division, I placed my battery, under direction of Captain De Russy, U. S. Army, in position on the crest of the hill west of Pollock's Mill. We remained in this position until about 12 m. of Friday, 11th [12th] instant, when ordered by Captain De Russy to cross the river and report to Colonel Platt. After crossing, I was directed, by an aide from Major-General Franklin,to go into battery about half a mile from the river, and open at once upon the enemy's battery, to the right of our front, about 2,000 yards. After firing a few rounds, the enemy ceased his fire, and, in obedience to orders, I did likewise.
Between 10 and 11 a.m. the next day, 12th [13th] instant the enemy opened with his batteries to our front and left. His range was very good, quite a number of shots falling directly in front of my guns and within the battery, but, fortunately, doing no harm, except t slightly injure one sergeant in the foot. In the mean time we replied to his fire, which lasted about an hour. Soon after, I was ordered by Major-General Franklin to report to General Doubleday, and by him ordered to remain in reserve near the deep gorge, to the left of General Franklin's headquarters.
About 1 p.m. I was ordered by General Doubleday to take position on his extreme left, and engage the batteries on our front. The enemy changed his position several times, and, although getting a good range of us, did no injury, except to slightly wound 2 men. The infantry acting as our support suffered severely, the enemy's shot taking effect among them. Owing to the fog and smoke, I found it very difficult to observe the effect of our fire; but once during the day, half an hour before sunset, could I see the effect of our fire. This was upon a battery which opened a little to the right of our front. Our shots were well directed, and had the effect of soon silencing their fire. About dark I was ordered to retire and take position along the Bowling Green road. Two of our horses were slightly wounded by the enemy's sharpshooters.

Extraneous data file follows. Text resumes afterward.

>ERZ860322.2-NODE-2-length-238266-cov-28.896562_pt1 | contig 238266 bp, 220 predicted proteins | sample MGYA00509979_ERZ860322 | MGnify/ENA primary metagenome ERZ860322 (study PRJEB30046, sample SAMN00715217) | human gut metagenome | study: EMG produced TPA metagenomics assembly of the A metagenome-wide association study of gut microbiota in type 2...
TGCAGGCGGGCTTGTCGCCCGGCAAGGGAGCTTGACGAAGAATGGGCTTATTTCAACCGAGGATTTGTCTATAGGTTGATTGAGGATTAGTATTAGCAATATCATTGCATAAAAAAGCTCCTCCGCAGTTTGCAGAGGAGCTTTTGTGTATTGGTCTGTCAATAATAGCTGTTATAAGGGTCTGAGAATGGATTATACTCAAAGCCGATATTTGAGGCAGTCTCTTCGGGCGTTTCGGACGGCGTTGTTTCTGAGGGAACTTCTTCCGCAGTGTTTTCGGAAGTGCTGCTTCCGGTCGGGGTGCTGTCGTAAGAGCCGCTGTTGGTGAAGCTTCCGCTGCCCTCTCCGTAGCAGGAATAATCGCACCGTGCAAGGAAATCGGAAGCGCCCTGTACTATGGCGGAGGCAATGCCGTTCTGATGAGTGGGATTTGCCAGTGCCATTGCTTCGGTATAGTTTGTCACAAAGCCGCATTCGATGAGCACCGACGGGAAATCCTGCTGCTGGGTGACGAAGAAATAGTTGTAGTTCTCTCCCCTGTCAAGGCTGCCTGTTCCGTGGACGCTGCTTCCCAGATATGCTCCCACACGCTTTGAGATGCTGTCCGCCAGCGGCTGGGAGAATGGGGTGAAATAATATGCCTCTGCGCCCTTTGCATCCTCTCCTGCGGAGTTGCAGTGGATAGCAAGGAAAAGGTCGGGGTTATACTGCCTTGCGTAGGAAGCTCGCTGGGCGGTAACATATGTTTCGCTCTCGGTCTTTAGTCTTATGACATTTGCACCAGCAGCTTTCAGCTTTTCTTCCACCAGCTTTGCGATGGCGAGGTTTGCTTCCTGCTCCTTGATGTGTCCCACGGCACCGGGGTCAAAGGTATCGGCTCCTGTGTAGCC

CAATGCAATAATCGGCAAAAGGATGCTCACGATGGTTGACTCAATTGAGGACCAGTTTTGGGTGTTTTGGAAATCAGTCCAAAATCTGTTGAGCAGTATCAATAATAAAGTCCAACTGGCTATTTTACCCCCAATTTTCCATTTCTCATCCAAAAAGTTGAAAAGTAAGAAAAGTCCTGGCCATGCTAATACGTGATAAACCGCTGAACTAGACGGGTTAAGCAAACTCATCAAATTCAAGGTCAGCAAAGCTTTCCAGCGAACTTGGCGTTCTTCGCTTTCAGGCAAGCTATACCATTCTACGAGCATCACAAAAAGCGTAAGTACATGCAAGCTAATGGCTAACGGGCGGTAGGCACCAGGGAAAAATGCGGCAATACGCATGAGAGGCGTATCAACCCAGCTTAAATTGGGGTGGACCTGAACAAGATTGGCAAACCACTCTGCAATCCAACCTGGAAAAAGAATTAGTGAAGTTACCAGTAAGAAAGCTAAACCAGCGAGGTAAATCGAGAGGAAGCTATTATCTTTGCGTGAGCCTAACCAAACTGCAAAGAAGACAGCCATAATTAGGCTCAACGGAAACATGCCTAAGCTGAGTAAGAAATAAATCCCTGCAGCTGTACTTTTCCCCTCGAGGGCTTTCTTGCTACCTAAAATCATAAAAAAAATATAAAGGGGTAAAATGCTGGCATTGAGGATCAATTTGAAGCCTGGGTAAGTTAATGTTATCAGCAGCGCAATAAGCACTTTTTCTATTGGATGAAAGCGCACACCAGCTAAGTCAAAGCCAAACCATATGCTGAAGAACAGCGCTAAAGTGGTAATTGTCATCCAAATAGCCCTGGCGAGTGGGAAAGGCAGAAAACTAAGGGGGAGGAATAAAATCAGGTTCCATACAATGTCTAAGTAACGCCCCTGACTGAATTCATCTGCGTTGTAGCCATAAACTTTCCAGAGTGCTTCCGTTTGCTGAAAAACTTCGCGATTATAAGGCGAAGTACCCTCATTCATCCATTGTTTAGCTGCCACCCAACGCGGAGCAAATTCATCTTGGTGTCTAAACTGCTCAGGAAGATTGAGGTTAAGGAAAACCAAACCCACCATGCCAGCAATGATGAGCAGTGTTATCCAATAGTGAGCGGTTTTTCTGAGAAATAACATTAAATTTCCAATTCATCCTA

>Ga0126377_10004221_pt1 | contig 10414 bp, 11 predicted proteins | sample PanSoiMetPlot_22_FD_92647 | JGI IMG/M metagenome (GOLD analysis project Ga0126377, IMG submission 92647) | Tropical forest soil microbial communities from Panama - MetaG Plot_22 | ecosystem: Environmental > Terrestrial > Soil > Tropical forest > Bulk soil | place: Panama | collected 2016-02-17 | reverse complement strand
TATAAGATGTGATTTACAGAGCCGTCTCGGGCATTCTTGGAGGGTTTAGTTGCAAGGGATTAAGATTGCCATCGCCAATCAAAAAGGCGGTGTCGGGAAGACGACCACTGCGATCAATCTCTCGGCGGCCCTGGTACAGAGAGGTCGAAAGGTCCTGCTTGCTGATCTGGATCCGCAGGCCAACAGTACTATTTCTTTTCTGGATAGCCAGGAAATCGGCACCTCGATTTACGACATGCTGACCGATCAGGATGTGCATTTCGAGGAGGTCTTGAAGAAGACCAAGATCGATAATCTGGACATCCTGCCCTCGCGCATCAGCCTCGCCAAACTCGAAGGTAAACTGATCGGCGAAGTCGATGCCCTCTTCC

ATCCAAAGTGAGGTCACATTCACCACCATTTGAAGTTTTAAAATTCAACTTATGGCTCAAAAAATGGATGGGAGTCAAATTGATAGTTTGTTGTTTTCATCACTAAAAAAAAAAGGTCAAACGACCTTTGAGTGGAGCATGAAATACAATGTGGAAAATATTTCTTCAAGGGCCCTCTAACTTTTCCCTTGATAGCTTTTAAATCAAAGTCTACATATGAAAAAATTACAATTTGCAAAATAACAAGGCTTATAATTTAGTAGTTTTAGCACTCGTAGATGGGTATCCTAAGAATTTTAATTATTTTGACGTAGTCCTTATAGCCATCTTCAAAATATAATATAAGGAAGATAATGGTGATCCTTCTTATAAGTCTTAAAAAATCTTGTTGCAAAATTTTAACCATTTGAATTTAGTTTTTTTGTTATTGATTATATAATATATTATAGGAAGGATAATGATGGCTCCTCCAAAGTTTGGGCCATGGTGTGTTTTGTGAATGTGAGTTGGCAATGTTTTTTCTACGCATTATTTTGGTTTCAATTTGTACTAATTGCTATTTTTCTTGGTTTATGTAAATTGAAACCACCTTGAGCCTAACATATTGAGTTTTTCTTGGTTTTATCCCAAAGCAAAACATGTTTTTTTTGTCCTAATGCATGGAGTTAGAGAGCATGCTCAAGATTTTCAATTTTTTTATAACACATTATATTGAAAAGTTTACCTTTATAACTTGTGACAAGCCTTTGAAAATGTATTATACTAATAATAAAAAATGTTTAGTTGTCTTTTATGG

Early the next morning I went near our line of skirmishers and saw 4 dead horses lying where a section opened on us the day before, and soon ceased after we fired a few rounds.
We remained in position along the Bowling Green road until the night of the 15th, when ordered by General Reynolds to retire across the river. We fired in all 401 rounds, mostly Hotchkiss shell. The fuses appeared to work well. Two shells exploded about 50 yards from the muzzle of the gun. The officers and men behaved well - were cool and collected.
During the firing the axle of one of our pieces, owing to a defect or flaw in the iron, broke. The piece was sent to the rear, a new axle replaced, and brought up early the next morning. There appears to be a serious defect in the axles of the 3-inch guns; twice before on the battle-field have I had them break.
Learning from Captain Hall that he had two pieces in the rear which he could not use, for want of men and horses, whit his consent I sent my men and horses and brought them up, and when we retired brought them across the river with us. As I was to use them only during this engagement, I shall return them to him; but I respectfully request that I may be furnished with a section of
3-inch guns, to replace those returned over at Warrenton.
I have 4 officers and 137 enlisted men for duty.
J. A. REYNOLDS,
Captain, Commanding Battery L, First New York Artillery.
Captain E. P. HALSTEAD,